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Summer Binding Position

post #1 of 14
Thread Starter 
What do you folks do with your bindings when skiing is done for the year? Do you set the DIN to zero? What position do you leave the bindings in? I overheard some discussion the other day and it included releasing all pressure on the springs. Your thoughts please. Thanks
post #2 of 14
Sometimes I just leave em adjusted so I don't have to readjust them the next fall, but I do engage the heel down in the rear. When the binding is cocked it applies more pressure to the spring.
post #3 of 14
I asked a spring expert, and he thought it might be a good idea to back the settings off to take the load off the *other* parts of the bindings, but it won't make a notable difference for the metal springs themselves in our lifetime.

Myself, I don't do a thing to them, never have. I don't recall seeing any storage procedures like this in the binding tech manuals either. It sure can't hurt though, so if in doubt, back them off.
post #4 of 14
I always have the intention of setting them to zero but I forget that step as often as I remember it. I also forget to reset them before my first run every year I remember to back them off. I am reminded as soon as I skate out of them on the way to the lift =)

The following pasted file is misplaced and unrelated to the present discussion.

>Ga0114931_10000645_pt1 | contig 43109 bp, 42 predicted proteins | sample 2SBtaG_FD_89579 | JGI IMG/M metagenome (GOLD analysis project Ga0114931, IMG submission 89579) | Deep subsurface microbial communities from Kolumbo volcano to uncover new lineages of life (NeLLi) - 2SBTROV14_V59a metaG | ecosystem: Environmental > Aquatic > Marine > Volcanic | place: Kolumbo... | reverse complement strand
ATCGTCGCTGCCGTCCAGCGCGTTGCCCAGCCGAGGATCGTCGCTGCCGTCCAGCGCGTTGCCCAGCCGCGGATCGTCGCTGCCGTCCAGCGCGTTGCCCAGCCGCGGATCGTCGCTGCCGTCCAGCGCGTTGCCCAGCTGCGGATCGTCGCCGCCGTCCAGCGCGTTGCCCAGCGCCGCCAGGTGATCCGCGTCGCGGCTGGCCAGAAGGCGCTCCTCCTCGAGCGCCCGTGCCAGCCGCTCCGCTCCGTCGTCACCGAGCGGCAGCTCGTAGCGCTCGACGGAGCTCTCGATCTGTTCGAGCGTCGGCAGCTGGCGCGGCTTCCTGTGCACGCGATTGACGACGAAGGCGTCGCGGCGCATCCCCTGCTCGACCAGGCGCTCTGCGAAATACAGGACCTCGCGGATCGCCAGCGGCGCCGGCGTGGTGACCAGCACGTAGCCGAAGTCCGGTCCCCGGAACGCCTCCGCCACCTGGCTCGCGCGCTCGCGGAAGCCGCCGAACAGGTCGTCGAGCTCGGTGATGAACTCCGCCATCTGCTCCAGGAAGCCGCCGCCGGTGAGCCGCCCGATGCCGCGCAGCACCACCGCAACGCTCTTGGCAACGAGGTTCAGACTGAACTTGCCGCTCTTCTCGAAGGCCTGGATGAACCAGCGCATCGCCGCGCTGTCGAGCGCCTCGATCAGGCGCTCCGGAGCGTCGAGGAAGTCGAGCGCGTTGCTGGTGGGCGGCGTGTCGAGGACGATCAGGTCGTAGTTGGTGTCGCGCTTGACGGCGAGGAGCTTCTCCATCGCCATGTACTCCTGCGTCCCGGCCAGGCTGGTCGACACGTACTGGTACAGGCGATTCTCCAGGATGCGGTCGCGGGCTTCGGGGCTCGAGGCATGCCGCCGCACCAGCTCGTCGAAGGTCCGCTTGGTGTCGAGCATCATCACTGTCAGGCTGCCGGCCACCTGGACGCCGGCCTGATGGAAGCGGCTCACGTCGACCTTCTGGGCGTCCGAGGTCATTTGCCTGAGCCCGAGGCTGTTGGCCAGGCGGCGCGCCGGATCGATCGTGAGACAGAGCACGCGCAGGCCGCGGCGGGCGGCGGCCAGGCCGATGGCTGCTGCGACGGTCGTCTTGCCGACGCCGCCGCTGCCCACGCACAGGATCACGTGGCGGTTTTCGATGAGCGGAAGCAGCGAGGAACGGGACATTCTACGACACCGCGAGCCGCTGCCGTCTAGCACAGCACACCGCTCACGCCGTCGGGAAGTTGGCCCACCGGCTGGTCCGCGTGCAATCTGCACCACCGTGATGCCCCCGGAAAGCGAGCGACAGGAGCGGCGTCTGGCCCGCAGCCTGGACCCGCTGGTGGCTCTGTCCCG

Chris
post #5 of 14
Quote:
Originally Posted by bumpfreaq View Post
I always have the intention of setting them to zero but I forget that step as often as I remember it. I also forget to reset them before my first run every year I remember to back them off. I am reminded as soon as I skate out of them on the way to the lift =)

Chris
I used to adjust them down every spring, until I forgot to re-adjust a pair on my GS boards for a speed event. Hit a rut as I neared the finish line, and watched the DIN 6 binding pop off. I tried to slow down on 1 ski, but fell instead, and went though the traps, on my back, at 72 MPH!!!:
I didn't get hurt, but that Volkl P9 bent when it hit the snow bank on the side of the trail.

Now I just leave them adjusted.....
post #6 of 14
I don't adjust the DIN down (for some of the reasons listed) but I do push the heel binding down to release some of the compression on the spring.
post #7 of 14
Quote:
Originally Posted by buzz View Post
Sometimes I just leave em adjusted so I don't have to readjust them the next fall, but I do engage the heel down in the rear. When the binding is cocked it applies more pressure to the spring.
Quote:
Originally Posted by gandalf View Post
I don't adjust the DIN down (for some of the reasons listed) but I do push the heel binding down to release some of the compression on the spring.
Ok, I am confused. Does it add more or less pressure to the spring?
post #8 of 14
There is no need to zero the din. It is reccomended to store the bindings in the position you ski them in, or being clicked in. This is the position in which the springs are relaxed. I do this just as I do not store a SLR camera with the shutter cocked or my good rifles with the firing pin cocked. I never feel it is good to store a spring in it's compressed state.
post #9 of 14
Quote:
Originally Posted by skier219 View Post